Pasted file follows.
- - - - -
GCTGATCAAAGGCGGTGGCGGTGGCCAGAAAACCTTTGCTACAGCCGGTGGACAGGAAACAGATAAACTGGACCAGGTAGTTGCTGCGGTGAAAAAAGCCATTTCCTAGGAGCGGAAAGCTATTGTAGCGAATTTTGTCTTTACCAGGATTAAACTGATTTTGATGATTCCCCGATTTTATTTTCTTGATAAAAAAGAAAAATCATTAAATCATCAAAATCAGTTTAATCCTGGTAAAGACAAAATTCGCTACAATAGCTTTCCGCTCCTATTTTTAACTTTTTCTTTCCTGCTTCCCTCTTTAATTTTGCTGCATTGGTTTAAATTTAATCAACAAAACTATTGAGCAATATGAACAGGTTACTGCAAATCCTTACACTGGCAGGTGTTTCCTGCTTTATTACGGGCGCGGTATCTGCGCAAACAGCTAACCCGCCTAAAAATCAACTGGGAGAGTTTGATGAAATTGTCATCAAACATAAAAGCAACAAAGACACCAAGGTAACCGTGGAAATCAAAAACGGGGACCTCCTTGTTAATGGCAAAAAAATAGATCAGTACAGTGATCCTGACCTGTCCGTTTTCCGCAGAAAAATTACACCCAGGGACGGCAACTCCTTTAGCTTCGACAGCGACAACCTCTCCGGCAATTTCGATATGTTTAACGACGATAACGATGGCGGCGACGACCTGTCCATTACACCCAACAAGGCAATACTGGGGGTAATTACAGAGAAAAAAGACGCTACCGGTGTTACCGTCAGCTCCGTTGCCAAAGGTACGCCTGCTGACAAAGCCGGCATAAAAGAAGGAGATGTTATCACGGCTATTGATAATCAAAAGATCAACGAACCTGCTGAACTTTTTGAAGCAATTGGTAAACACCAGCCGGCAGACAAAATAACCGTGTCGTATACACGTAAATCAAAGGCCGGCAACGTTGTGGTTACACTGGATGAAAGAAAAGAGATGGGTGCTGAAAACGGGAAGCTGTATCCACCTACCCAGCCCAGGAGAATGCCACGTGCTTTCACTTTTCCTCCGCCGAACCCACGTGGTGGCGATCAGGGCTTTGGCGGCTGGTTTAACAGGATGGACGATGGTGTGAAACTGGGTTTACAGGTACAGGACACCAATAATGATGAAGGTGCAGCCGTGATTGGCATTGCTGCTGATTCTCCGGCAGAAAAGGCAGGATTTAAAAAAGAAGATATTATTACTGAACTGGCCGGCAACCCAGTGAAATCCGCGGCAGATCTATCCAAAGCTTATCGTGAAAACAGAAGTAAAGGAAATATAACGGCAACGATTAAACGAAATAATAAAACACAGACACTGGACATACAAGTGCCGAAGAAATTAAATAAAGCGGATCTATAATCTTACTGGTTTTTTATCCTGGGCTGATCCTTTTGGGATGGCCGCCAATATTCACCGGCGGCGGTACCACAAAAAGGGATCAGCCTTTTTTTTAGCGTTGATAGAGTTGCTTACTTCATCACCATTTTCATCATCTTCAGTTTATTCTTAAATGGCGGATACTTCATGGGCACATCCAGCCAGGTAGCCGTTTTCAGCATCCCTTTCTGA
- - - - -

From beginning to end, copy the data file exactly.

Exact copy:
GCTGATCAAAGGCGGTGGCGGTGGCCAGAAAACCTTTGCTACAGCCGGTGGACAGGAAACAGATAAACTGGACCAGGTAGTTGCTGCGGTGAAAAAAGCCATTTCCTAGGAGCGGAAAGCTATTGTAGCGAATTTTGTCTTTACCAGGATTAAACTGATTTTGATGATTCCCCGATTTTATTTTCTTGATAAAAAAGAAAAATCATTAAATCATCAAAATCAGTTTAATCCTGGTAAAGACAAAATTCGCTACAATAGCTTTCCGCTCCTATTTTTAACTTTTTCTTTCCTGCTTCCCTCTTTAATTTTGCTGCATTGGTTTAAATTTAATCAACAAAACTATTGAGCAATATGAACAGGTTACTGCAAATCCTTACACTGGCAGGTGTTTCCTGCTTTATTACGGGCGCGGTATCTGCGCAAACAGCTAACCCGCCTAAAAATCAACTGGGAGAGTTTGATGAAATTGTCATCAAACATAAAAGCAACAAAGACACCAAGGTAACCGTGGAAATCAAAAACGGGGACCTCCTTGTTAATGGCAAAAAAATAGATCAGTACAGTGATCCTGACCTGTCCGTTTTCCGCAGAAAAATTACACCCAGGGACGGCAACTCCTTTAGCTTCGACAGCGACAACCTCTCCGGCAATTTCGATATGTTTAACGACGATAACGATGGCGGCGACGACCTGTCCATTACACCCAACAAGGCAATACTGGGGGTAATTACAGAGAAAAAAGACGCTACCGGTGTTACCGTCAGCTCCGTTGCCAAAGGTACGCCTGCTGACAAAGCCGGCATAAAAGAAGGAGATGTTATCACGGCTATTGATAATCAAAAGATCAACGAACCTGCTGAACTTTTTGAAGCAATTGGTAAACACCAGCCGGCAGACAAAATAACCGTGTCGTATACACGTAAATCAAAGGCCGGCAACGTTGTGGTTACACTGGATGAAAGAAAAGAGATGGGTGCTGAAAACGGGAAGCTGTATCCACCTACCCAGCCCAGGAGAATGCCACGTGCTTTCACTTTTCCTCCGCCGAACCCACGTGGTGGCGATCAGGGCTTTGGCGGCTGGTTTAACAGGATGGACGATGGTGTGAAACTGGGTTTACAGGTACAGGACACCAATAATGATGAAGGTGCAGCCGTGATTGGCATTGCTGCTGATTCTCCGGCAGAAAAGGCAGGATTTAAAAAAGAAGATATTATTACTGAACTGGCCGGCAACCCAGTGAAATCCGCGGCAGATCTATCCAAAGCTTATCGTGAAAACAGAAGTAAAGGAAATATAACGGCAACGATTAAACGAAATAATAAAACACAGACACTGGACATACAAGTGCCGAAGAAATTAAATAAAGCGGATCTATAATCTTACTGGTTTTTTATCCTGGGCTGATCCTTTTGGGATGGCCGCCAATATTCACCGGCGGCGGTACCACAAAAAGGGATCAGCCTTTTTTTTAGCGTTGATAGAGTTGCTTACTTCATCACCATTTTCATCATCTTCAGTTTATTCTTAAATGGCGGATACTTCATGGGCACATCCAGCCAGGTAGCCGTTTTCAGCATCCCTTTCTGA